Wednesday, May 22, 2013
or Lying Naked on the Table
In these days of reality TV competitions, we hear the word attitude repeated endlessly. Attitude, loosely translated as “forcing everyone to recognize how special you are,” is apparently prized by TV judges, but personally I’m not a fan. At least not as far as writing is concerned.
Why? Because nobody ever got to be a great writer by posing as one.
I started my writing career as a ghostwriter. Although it’s a little ego-bruising to write someone else’s book, ghostwriting is actually a pretty good way to learn how to write salable commercial fiction.
For one thing, you usually have to write outside your intellectual comfort zone. The books I cut my teeth on were in a men’s action/adventure series. Action was a genre I’d never read, let alone written, but under the direction of the series’ authors (I figured that, having written 43 of these books before I came along, these two guys must have known what they were doing), I found my way. I once wrote a battle scene in which my protagonist was pitted against several adversaries. This series (it’s still in existence) isn’t particularly realistic, as the hero is almost superhuman, so I had him zipping around gleefully dispatching his opponents as if they were Barbie dolls in camo.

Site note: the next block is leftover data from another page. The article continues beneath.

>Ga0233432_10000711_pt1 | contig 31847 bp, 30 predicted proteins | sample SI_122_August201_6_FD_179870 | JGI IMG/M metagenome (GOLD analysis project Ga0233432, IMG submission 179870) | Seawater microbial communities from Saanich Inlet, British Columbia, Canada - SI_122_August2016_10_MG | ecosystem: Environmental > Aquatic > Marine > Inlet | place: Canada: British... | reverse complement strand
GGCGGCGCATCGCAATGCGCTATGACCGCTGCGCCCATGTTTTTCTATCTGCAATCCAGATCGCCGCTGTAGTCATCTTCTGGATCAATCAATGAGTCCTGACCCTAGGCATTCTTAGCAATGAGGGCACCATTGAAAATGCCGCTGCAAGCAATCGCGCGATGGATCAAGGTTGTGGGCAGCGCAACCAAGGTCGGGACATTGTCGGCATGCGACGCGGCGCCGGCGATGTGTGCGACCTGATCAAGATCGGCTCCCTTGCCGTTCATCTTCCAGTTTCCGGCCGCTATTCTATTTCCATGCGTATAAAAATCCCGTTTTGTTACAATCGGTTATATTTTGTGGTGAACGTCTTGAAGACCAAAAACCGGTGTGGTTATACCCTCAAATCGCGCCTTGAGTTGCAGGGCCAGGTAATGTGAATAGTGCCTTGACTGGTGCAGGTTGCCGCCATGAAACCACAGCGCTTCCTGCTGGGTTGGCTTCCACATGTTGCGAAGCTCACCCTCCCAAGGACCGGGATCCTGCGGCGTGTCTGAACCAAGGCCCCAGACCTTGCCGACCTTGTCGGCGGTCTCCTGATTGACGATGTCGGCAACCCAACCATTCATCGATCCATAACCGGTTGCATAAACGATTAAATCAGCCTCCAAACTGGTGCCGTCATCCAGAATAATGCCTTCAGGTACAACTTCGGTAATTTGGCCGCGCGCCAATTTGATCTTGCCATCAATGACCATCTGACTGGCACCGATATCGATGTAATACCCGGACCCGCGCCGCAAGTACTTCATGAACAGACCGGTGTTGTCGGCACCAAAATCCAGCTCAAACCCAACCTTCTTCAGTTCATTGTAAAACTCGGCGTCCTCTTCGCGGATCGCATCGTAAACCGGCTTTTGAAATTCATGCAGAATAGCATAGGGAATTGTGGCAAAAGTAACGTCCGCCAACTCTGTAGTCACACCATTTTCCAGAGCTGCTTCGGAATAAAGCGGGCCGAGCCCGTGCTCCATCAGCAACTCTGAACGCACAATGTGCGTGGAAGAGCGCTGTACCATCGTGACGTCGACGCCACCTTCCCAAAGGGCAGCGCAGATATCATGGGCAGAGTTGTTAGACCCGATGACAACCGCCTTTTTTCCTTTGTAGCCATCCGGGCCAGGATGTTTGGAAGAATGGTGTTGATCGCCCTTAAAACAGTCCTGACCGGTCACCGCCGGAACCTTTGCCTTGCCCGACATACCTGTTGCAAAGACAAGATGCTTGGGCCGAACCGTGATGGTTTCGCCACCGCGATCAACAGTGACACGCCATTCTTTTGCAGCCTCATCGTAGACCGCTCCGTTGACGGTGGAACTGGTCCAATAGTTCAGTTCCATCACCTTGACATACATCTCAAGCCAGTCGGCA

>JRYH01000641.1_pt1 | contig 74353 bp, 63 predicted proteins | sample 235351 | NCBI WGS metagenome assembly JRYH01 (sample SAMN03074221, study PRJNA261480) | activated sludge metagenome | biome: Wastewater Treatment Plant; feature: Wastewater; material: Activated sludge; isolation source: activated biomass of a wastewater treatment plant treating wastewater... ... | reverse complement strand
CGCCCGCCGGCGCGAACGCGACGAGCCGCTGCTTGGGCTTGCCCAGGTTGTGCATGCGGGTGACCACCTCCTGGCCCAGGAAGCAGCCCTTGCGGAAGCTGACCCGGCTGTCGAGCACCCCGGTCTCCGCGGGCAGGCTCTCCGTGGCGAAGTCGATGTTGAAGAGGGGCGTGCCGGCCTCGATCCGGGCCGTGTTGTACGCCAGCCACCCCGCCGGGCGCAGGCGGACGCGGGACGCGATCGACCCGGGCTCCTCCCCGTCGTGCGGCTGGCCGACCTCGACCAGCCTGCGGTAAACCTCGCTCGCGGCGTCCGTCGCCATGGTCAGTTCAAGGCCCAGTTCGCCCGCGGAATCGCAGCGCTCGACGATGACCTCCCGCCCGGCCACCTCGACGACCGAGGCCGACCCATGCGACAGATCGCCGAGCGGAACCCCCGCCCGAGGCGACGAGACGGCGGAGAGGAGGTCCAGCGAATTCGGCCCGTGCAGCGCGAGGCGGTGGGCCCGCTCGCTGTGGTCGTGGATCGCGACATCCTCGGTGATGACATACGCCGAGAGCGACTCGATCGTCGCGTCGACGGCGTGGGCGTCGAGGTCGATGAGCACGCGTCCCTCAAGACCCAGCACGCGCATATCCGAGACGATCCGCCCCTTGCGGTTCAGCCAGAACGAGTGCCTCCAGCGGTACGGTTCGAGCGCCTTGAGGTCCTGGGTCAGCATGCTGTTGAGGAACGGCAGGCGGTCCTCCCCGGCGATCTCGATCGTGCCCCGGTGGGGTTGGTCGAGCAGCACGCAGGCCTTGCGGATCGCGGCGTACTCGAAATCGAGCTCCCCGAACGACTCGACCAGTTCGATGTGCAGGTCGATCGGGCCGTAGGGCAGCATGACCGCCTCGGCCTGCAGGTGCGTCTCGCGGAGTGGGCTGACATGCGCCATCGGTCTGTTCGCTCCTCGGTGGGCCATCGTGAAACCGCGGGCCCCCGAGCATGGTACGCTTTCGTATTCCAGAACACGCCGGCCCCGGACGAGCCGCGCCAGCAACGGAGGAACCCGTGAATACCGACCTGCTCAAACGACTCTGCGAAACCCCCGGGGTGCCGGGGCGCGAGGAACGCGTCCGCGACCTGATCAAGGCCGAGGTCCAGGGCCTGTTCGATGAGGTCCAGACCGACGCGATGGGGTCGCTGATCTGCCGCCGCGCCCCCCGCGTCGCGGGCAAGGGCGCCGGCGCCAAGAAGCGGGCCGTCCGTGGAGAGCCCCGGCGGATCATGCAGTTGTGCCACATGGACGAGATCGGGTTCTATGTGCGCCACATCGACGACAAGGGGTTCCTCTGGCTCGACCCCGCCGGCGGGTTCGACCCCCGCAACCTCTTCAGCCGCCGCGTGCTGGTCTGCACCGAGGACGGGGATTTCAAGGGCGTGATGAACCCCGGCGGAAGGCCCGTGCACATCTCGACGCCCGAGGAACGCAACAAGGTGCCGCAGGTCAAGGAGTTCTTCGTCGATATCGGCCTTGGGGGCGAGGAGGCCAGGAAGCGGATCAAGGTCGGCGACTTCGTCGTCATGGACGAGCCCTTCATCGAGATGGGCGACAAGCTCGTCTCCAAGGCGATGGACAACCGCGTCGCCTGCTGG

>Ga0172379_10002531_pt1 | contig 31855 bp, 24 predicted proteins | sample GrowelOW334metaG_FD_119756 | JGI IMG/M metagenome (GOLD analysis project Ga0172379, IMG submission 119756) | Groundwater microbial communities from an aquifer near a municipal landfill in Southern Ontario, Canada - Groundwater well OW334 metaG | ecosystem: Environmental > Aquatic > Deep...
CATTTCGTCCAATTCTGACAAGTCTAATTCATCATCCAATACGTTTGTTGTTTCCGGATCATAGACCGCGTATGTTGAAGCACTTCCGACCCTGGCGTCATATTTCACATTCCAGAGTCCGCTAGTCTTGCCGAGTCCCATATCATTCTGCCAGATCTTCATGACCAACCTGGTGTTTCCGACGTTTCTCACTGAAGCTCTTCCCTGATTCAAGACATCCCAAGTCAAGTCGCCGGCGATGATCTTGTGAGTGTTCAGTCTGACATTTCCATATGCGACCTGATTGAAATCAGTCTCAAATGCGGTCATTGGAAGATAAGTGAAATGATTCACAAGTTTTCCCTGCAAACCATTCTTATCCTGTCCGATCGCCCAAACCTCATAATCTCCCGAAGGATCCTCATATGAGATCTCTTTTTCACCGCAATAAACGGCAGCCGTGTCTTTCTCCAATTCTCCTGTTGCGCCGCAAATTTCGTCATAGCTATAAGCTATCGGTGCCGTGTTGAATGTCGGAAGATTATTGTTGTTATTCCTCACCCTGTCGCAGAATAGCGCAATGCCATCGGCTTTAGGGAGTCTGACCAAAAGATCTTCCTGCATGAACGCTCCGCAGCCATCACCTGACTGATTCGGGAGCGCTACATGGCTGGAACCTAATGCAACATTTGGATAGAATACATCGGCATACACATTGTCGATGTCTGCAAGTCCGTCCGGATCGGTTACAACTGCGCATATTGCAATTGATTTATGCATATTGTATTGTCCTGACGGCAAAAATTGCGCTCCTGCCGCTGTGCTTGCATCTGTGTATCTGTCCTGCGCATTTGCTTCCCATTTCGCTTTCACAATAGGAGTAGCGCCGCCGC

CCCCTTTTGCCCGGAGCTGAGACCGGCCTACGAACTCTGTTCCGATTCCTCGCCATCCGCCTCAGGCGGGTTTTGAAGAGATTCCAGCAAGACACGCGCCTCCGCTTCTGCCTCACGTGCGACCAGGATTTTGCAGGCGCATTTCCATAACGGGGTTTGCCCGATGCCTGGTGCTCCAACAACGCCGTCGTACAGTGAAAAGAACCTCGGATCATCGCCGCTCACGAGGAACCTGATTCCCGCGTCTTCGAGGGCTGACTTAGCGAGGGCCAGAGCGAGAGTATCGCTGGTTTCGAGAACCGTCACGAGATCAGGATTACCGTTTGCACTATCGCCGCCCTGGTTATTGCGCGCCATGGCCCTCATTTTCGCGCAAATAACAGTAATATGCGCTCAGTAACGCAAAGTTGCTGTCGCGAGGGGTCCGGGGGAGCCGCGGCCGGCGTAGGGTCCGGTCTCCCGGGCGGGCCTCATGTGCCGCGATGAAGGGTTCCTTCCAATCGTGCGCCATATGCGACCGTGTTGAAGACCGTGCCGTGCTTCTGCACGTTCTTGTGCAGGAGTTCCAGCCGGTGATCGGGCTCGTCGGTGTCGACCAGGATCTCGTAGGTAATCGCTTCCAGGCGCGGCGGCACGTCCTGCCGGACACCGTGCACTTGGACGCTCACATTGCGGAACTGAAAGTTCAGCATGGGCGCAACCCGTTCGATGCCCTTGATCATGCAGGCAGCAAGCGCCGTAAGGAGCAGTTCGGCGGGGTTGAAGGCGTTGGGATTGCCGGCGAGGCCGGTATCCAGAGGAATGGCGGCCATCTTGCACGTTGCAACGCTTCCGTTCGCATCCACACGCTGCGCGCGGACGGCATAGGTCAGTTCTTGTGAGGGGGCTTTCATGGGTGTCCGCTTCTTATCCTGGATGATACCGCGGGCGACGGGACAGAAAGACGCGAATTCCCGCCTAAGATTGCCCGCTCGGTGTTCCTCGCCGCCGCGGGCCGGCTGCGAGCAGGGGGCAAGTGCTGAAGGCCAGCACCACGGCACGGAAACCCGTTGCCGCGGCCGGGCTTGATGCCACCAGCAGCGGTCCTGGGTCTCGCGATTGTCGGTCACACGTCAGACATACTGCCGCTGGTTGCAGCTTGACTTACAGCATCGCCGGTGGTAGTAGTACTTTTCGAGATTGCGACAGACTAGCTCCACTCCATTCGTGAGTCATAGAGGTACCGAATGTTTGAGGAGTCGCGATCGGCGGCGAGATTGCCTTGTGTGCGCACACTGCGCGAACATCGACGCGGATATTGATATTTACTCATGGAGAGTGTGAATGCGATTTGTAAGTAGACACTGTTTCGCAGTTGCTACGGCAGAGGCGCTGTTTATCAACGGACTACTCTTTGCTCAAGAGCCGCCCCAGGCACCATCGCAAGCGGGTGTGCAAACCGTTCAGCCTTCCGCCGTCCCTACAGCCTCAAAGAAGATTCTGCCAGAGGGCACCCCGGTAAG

In rejecting the scene, one of my bosses gave me some of the best advice I’ve ever received. He told me that death is never casual. Even in a comedic series, you have to take some things seriously. In other words, however fanciful the story may be, you have to tell the truth about everything that really matters. And when someone dies, it matters.
Telling the truth is a basic tenet of good writing in any genre. Even though I’m writing a paranormal YA series these days (Legacy, Poison, Seduction), in which all manner of strange and magical things occur—my main character is a telekinetic who lives in a town in which nearly everyone possesses some sort of extraordinary ability—I always remember the advice of that early mentor. Death is not casual. Nor is love, friendship, trust, betrayal, guilt, shame, forgiveness, redemption, sacrifice, pain, or honor.
In everything that matters, respect must be paid to the truth, and nothing but the truth will do. I call this concept “lying naked on the table” because that’s really what writing is—laying bare your own thinly disguised fears and weaknesses, and then offering them up for the world to see. In Radiohead’s “Creep,” the narrator is an outsider who echoes what he believes is the sneering opinion of the world when he calls himself a “creep” and a “weirdo.” I’m just guessing here, but I think that maybe someone in the band knew first hand what it felt like to be treated disrespectfully by the In Crowd. They’re telling the truth, and we know it.
Another thing I learned through ghostwriting is how to please. Yes, I know we’re serious writers and don’t need anyone’s approval, but the truth is, having to write something acceptable to an author who has hired you is good practice for working with an editor whose criticisms will undoubtedly be harsher than the author’s and whose suggestions will be infinitely more demanding.
I just finished a massive rewrite of a book that I believed was terrific, since it had been bought by a major publisher. But when I got the editor’s notes, I was devastated. She wanted to change everything, from the characters’ relationships to the identity of the villain!